Below is a transcript of my interview with Michael Hill, co-founder and president of the League of the South, a pro-white Alabama organization that supports the secession of Southern states from the U.S. and “a return to a traditional, Christian-oriented Southern culture.”
I spoke with Hill for a documentary project I am making about protesters in America. We spoke under a tree next to a flooded parking lot behind Daddy O’Brien’s restaurant in Lake City, Florida.
The Florida League of the South held its 2021 state conference in Lake City on Aug. 7.
Michael Hill: From the very beginning, we were a Southern nationalist organization with a goal of a free and independent South.
Yeah, we went to Charlottesville in August of 2017 for that Unite the Right rally, and I was to be one of the main speakers protesting the removal of the Robert E. Lee statue, which had been there a hundred and twenty-five years or so. And it turned into a, what the police called riot and it turned into a riot mainly because they stood down and didn’t do anything to stop it. And I’m not the only one who said that there was a report commissioned the Heaphy report commissioned by the city of Charlotte, Charlottesville, who said the same thing, largely the authorities didn’t do their job and let this thing get out of hand. And we ended up getting sued me and my chief of staff and the league itself. We’re defendants in a lawsuit, civil lawsuit.
I wasn’t surprised because I know the way the enemy been doing this for going on, you know, between 25 and 30 years now. And I’ve learned how the enemy operates and it’s not honorably and it’s not based on the truth. So I was not surprised that this happened. I was kind of expecting it, but once it becomes a reality, then, you know, you say, well, now I have to deal with this. So we had to get a lawyer and have had to spend a lot of time over the last almost four years preparing a case and see, you know, waiting to see what’s going to happen. And the charges against us were that we conspired to, to riot and deprive certain locals of their civil rights, which is obviously untrue, but we’ll be going to Charlottesville in October to defend ourselves in a court of law against these charges.
Now we have reached a lot of people, but it’s through the media who is extremely hostile normally. So we’ve reached a lot of people, but it hasn’t been with a message necessarily that we will need to get out. It’s, well, look how evil these guys are because they would dare take a stand for the South, you know.
But we have, I guess the biggest disappointment is the fact that a lot of people, even though they will agree with us logically they won’t take the step to become activists because I think the, the Wolf is not at the door yet. And sometimes when the Wolf comes to the door it’s too late, and we’ve been trying to tell people that you need to join us before that day comes. So I’ve been a little disappointed at that, but people are very prosperous and people are comfortable, and they’re very reluctant to get out of that prosperous and comfortable mode to put themselves on the line where they might end up getting hurt, getting involved in some things with the legal system that they don’t want to get involved with. And that, I guess that’s been a big disappointment.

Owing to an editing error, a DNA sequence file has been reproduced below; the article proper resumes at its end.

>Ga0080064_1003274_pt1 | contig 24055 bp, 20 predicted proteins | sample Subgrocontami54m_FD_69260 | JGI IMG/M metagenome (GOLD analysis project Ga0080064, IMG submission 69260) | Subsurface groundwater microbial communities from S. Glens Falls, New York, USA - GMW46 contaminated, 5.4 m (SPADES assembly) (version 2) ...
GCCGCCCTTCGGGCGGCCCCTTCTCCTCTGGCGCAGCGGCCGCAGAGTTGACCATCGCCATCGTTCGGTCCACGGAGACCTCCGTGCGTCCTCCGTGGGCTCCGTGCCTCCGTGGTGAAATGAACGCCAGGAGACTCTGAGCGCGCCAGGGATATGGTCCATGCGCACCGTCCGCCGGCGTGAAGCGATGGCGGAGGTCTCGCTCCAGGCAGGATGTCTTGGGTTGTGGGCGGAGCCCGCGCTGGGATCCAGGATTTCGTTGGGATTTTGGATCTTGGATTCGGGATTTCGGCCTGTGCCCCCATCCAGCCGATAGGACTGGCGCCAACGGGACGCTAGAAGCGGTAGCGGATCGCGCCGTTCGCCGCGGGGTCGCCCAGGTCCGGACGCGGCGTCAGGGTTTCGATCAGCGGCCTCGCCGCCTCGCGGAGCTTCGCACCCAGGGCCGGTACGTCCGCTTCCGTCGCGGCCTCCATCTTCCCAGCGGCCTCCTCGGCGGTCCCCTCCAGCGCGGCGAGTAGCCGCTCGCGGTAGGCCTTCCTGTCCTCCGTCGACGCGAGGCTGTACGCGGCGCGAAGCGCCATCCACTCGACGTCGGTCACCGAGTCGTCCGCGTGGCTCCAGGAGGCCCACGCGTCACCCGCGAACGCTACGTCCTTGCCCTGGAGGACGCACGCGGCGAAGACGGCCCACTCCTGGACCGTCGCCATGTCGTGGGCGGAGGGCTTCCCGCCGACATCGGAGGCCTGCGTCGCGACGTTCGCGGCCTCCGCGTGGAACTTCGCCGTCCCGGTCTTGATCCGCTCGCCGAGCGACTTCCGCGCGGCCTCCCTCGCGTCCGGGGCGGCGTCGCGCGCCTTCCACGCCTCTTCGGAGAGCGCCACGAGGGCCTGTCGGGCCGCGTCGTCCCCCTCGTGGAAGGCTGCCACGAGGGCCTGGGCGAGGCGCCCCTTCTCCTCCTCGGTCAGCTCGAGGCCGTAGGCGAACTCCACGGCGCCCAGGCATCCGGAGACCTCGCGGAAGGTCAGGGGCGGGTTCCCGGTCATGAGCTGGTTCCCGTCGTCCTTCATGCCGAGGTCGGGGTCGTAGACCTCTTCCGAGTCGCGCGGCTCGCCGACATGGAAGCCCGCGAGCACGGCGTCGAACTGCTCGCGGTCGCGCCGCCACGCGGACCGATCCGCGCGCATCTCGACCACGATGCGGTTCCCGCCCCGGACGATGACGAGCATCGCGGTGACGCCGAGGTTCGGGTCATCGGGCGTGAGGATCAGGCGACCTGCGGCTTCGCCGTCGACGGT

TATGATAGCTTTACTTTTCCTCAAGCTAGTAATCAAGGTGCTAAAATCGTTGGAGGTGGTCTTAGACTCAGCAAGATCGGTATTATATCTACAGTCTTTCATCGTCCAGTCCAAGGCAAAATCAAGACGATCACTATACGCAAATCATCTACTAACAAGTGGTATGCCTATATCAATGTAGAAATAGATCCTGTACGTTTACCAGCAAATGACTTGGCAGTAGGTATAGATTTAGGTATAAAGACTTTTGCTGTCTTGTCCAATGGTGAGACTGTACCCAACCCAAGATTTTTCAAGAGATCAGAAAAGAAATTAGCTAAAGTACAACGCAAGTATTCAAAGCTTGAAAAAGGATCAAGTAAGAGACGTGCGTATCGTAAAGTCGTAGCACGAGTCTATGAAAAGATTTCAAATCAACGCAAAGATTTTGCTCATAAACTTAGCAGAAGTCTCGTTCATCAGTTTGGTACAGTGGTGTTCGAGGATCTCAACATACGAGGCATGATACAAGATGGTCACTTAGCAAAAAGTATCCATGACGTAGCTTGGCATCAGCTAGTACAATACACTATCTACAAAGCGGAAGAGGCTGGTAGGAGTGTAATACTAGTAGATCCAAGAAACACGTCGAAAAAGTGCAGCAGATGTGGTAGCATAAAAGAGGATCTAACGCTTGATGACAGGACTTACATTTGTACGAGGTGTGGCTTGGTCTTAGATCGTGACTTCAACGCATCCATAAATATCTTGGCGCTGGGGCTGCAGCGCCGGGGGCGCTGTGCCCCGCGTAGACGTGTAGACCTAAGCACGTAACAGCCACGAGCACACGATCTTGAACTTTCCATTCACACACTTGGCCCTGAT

We are more focused on the positive aspects of promoting our own people and our own cause and trying to get people who are native Southerners to love the traditions that have been passed down to them. But the media thinks that somehow that equates to hatred of other people. And it really doesn’t, you know, I, I don’t hate somebody for what God created them to be. I will oppose them if they oppose me, but we’ve tried to have this positive message of loving our own people and civilization and our culture. But as I said, the media always tries to twist that into some kind of hatred, you know, for something or someone.
I’ve studied history, and I know what my ancestors sacrificed for me and for others. And they did it out of a sense of duty, a Christian duty, mainly. And I figured that if I wanted to claim the bloodline of an honorable people, then I would be called upon to do the same, to do the same thing, you know, to, to do my duty and make sacrifices, if necessary.
I’m certainly, to be honest, I’m glad that Donald Trump won over Hillary Clinton in 2016 ‘cause I think that would have been a disaster for everybody, but you know, I, I’ve never seen Trump as any kind of savior, anything like that. I don’t completely trust him because he’s, you know, he’s, he’s a politician. Some say he’s a different breed of politician, maybe, maybe not, but that’s mainly the reason I just I couldn’t see, as being a Southern nationalist, voting a national election.